Banks Need to Make Mobile Apps An Experience, Not An Add-On

As more consumers embrace digital technologies for simplifying daily tasks, the banking industry is being challenged to develop mobile banking apps that are faster, more secure and more contextual. Online challengers in and out of the banking industry are setting the standard for which banks and credit unions will succeed in garnering mobile banking market share in the future.

Today, 70% of millennials say that mobile banking is an important feature for their finance experience. But, it’s not just Gen-Y! Mobile is where banking customers live now. More and more customers are trading in the traditional banking model for a more convenient online experience that is on their schedule, not on retail banks’ hours of operation.

However, even the top Internet-based banks have struggled to digitize the traditionally rigid banking system, some even asking customers for paper documentation to open a new bank account or apply for a loan. Although mobile-savvy customers want ubiquitous access, banks have struggled to provide pure-mobile services due to challenges related to security, providing always-on connectivity and replicating the in-branch experience.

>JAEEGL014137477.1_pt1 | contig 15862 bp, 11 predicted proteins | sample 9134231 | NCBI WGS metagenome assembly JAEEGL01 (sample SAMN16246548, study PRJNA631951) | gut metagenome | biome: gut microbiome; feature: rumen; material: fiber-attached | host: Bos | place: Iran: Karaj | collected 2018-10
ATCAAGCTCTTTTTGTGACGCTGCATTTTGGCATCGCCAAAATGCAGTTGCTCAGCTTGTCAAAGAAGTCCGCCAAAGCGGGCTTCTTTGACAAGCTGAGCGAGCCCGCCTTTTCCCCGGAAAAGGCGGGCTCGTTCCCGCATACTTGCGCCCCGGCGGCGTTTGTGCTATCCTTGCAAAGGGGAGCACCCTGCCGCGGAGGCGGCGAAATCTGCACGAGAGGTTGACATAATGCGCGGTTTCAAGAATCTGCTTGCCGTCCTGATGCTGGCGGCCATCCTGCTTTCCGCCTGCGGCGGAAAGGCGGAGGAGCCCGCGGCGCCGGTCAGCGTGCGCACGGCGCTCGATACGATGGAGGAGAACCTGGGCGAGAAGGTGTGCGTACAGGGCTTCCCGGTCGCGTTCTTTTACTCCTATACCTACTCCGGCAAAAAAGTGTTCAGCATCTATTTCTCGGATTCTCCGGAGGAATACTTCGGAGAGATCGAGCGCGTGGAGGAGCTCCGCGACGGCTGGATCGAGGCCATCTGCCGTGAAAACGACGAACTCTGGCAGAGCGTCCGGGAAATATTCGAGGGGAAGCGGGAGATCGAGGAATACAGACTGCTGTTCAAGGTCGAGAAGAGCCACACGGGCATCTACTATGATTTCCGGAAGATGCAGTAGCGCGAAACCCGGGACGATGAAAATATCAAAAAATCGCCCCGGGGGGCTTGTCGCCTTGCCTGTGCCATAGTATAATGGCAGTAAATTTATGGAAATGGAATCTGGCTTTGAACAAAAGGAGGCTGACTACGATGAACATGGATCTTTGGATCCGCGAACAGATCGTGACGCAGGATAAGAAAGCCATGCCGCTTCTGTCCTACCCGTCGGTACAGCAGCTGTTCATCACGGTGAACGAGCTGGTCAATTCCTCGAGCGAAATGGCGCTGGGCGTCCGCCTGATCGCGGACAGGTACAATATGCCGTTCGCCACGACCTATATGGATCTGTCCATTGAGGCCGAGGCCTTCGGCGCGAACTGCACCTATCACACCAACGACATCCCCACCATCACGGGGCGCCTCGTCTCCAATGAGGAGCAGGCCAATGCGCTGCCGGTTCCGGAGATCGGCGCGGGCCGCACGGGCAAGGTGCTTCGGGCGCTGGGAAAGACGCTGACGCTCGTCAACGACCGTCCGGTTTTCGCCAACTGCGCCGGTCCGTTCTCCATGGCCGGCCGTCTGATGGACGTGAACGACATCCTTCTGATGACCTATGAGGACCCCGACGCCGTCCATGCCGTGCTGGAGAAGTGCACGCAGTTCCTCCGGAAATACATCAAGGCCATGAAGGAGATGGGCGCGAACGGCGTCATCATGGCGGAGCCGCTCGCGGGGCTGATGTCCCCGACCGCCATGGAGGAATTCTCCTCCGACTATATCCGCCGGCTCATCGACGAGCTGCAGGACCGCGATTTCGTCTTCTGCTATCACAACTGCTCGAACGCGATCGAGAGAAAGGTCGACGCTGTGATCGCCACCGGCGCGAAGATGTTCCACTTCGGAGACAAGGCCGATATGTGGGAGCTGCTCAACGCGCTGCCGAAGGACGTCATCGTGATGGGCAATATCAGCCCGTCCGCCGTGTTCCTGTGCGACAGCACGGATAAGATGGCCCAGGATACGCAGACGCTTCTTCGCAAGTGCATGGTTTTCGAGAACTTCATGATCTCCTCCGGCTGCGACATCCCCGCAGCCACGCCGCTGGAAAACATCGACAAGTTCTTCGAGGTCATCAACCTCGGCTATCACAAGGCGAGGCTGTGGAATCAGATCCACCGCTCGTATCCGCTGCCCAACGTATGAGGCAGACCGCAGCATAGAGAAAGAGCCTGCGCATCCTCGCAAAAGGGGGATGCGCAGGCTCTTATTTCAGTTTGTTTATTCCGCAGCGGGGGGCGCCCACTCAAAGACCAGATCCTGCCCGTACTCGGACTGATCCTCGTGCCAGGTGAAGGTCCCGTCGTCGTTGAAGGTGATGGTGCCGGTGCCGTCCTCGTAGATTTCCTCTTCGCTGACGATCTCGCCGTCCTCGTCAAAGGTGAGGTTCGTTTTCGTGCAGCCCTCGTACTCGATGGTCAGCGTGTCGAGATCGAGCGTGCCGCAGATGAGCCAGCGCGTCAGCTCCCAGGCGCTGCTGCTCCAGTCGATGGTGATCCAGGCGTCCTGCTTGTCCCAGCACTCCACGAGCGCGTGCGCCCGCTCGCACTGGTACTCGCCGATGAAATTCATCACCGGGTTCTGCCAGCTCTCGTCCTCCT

Deliver Security Without Compromising Speed

One study found that nearly 50 percent of banking apps could be susceptible to a JavaScript / HTML attack that creates false log-ins. Numerous other IT vulnerabilities have also surfaced, including Heartbleed and breaches into large financial firms. It’s clear that these threats will only become more sophisticated and pervasive as enterprises move more critical data online.

Banks around the world have proposed a few solutions to this challenge as they move to mobile platforms. For instance, UK banks are showing an effort to become more secure by incorporating fingerprint authentication into their online services. However, these authentication practices are often done through add-on technology, adding inconvenient and time-consuming steps to the mobile banking experience, which may dilute its seamless, fast and interactive benefits for banking customers.

As banks invest in mobile, they’ll need to be particularly vigilant of the data being sent to and from consumers’ mobile devices. By strengthening encryption and authentication, banking apps can support better security practices and prevent hackers from poaching users’ secure banking details. But, by simultaneously investing in intelligent data distribution technology, they can also negate some of the lag time that comes naturally with added security measures.

This approach minimizes the amount of data that needs to be sent to and from an app, thereby speeding up delivery times. It does this by only sending the deltas – or changes in data – and not the full snapshot of customers’ banking requests or account profiles. As such, data distribution technology also naturally enhances banking app security, protecting data in transit by never giving the full picture for cybercriminals to exploit or steal.

Plan For Users On The Go

Although consumers would like to access their apps from anywhere at any time, that remains nearly impossible, even in countries with advanced network infrastructure. For example, given the premium price that New Yorkers pay for Internet connection, one might assume they receive the best service; but, connectivity is unpredictable in even the most developed cities.